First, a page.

“Contemporary family problems do not originate with the behavior of mothers, as is often claimed by the media and some scholars; rather, they originate with our failure to support the caretaking work that mothers do, which remains virtually unrecognized in our social policies.”
– Demie Kurz, from Doing Parenting: Mothers, Care Work and Policy, 1997
Dispatches From a Not-So-Perfect Life,
or How I Learned to Love the House, the Man, the Child
Faulkner Fox, 2003. A highly personal and offbeat account from a writer who approaches her journey into and through motherhood with a determination to preserve a satisfactory sense of self
The Mask of Motherhood: How Becoming a Mother
Changes Our Lives and Why We Never Talk about It
Susan Maushart, 2000. Maushart investigates the personal, psychological and practical conflicts women typically experience when they enter the realm of motherhood, and she examines cultural conditions that contribute to maternal stress.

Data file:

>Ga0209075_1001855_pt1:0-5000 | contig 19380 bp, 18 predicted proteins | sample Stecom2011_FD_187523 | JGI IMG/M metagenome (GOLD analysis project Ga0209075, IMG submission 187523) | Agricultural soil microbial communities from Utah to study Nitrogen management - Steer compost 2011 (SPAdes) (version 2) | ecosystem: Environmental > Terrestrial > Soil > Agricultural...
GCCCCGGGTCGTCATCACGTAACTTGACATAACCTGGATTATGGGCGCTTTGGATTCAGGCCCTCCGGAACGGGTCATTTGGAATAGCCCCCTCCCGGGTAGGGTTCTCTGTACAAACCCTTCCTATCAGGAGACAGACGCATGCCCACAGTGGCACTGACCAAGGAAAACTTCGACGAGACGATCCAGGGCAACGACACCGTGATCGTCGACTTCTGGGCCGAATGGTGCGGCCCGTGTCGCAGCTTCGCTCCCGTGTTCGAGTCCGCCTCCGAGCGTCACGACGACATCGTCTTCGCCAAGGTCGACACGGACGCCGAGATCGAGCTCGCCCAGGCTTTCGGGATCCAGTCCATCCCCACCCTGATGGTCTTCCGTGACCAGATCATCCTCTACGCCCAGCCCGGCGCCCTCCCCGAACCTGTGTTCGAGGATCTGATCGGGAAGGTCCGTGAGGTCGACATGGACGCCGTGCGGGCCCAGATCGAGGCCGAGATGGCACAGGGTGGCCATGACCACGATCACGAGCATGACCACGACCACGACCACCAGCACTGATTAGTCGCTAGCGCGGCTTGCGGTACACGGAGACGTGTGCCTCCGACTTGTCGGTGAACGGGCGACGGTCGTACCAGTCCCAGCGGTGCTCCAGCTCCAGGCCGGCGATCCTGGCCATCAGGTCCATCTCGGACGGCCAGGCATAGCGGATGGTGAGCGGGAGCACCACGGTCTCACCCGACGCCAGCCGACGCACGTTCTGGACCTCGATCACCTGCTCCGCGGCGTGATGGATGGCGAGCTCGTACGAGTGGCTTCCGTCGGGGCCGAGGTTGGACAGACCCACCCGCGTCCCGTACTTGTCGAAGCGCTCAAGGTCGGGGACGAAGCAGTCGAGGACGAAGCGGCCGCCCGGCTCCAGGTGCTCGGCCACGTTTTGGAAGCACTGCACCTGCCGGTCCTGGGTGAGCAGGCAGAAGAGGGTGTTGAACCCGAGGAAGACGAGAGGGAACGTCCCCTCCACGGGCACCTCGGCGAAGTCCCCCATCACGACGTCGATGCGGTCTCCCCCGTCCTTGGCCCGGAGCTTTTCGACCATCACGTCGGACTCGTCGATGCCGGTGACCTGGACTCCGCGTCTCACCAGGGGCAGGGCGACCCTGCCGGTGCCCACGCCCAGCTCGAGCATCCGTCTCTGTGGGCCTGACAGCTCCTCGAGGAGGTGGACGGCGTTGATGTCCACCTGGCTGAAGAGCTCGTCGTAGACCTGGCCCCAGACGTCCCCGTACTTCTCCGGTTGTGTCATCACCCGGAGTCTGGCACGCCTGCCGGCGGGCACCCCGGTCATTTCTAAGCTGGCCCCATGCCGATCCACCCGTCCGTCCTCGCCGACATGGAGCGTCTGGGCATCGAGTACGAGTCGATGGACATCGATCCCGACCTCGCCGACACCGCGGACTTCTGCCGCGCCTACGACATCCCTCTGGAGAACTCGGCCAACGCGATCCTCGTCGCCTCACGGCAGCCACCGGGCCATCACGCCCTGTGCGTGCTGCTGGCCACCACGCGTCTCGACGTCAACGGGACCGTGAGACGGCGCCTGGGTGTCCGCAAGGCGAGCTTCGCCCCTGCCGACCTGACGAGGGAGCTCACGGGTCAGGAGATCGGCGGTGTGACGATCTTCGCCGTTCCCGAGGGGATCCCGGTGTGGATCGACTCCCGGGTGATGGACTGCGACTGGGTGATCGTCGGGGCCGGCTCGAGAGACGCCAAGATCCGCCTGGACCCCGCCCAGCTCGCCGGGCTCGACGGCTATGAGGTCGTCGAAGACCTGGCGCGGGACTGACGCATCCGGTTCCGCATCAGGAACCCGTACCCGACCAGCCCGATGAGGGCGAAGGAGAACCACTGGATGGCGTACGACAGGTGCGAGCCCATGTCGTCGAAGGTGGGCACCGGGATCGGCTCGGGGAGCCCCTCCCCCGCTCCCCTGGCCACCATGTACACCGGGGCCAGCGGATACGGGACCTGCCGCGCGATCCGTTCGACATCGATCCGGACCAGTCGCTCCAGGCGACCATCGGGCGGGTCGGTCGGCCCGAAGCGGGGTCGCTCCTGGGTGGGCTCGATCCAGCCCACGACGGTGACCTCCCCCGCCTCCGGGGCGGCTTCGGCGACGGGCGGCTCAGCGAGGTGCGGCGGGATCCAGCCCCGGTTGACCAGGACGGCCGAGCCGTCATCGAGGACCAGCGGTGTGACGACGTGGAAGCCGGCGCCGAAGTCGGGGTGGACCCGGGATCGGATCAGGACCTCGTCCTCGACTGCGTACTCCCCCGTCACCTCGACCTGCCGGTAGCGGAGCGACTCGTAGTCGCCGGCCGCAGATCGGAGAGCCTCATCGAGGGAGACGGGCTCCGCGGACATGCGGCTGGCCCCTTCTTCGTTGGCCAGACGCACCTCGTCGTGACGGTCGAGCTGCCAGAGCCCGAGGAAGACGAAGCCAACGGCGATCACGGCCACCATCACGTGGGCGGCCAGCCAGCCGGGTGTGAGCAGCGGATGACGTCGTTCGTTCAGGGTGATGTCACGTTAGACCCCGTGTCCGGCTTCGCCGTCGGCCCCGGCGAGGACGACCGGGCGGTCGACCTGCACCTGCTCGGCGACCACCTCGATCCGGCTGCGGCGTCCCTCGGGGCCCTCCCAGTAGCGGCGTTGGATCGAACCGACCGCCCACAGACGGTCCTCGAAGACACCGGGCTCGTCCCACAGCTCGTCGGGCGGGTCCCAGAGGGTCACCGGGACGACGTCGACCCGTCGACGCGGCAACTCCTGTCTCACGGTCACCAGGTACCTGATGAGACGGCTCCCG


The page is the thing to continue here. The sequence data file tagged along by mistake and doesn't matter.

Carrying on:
The Mommy Myth:
The Idealization of Motherhood and How It Undermines Women
Susan Douglas and Meredith Michaels, 2004. Douglas and Michaels use examples of media portrayals of motherhood as the springboard for a lively discussion of the ascendancy of an intensely idealized version of motherhood they dub “the new momism.” The Mommy Myth also links the rise of the new momism to the steady rightward drift of U.S. politics and explores the range of social problems that follow in its wake.
Loving Every (Other) Minute of It
Andrea Buchanan, 2003. Mother Shock compares the plunge into motherhood to the experience of culture shock; all the familiar landmarks of a woman’s life are replaced by unknown territory and a new set of rules about how she is supposed to think, feel and act. Buchanan suggests that greater authenticity about the experience of motherhood is in order — both to change social attitudes about mothers and mothering and to prepare first-time mothers for the disorientation and self-doubt they are likely to feel.
The Price of Motherhood:
Why the Most Important Job in the World is Still the Least Valued
by Ann Crittenden, 2001. Economics journalist Crittenden details how prevailing practices and existing policies undermine the economic well-being of mothers, and proposes progressive solutions.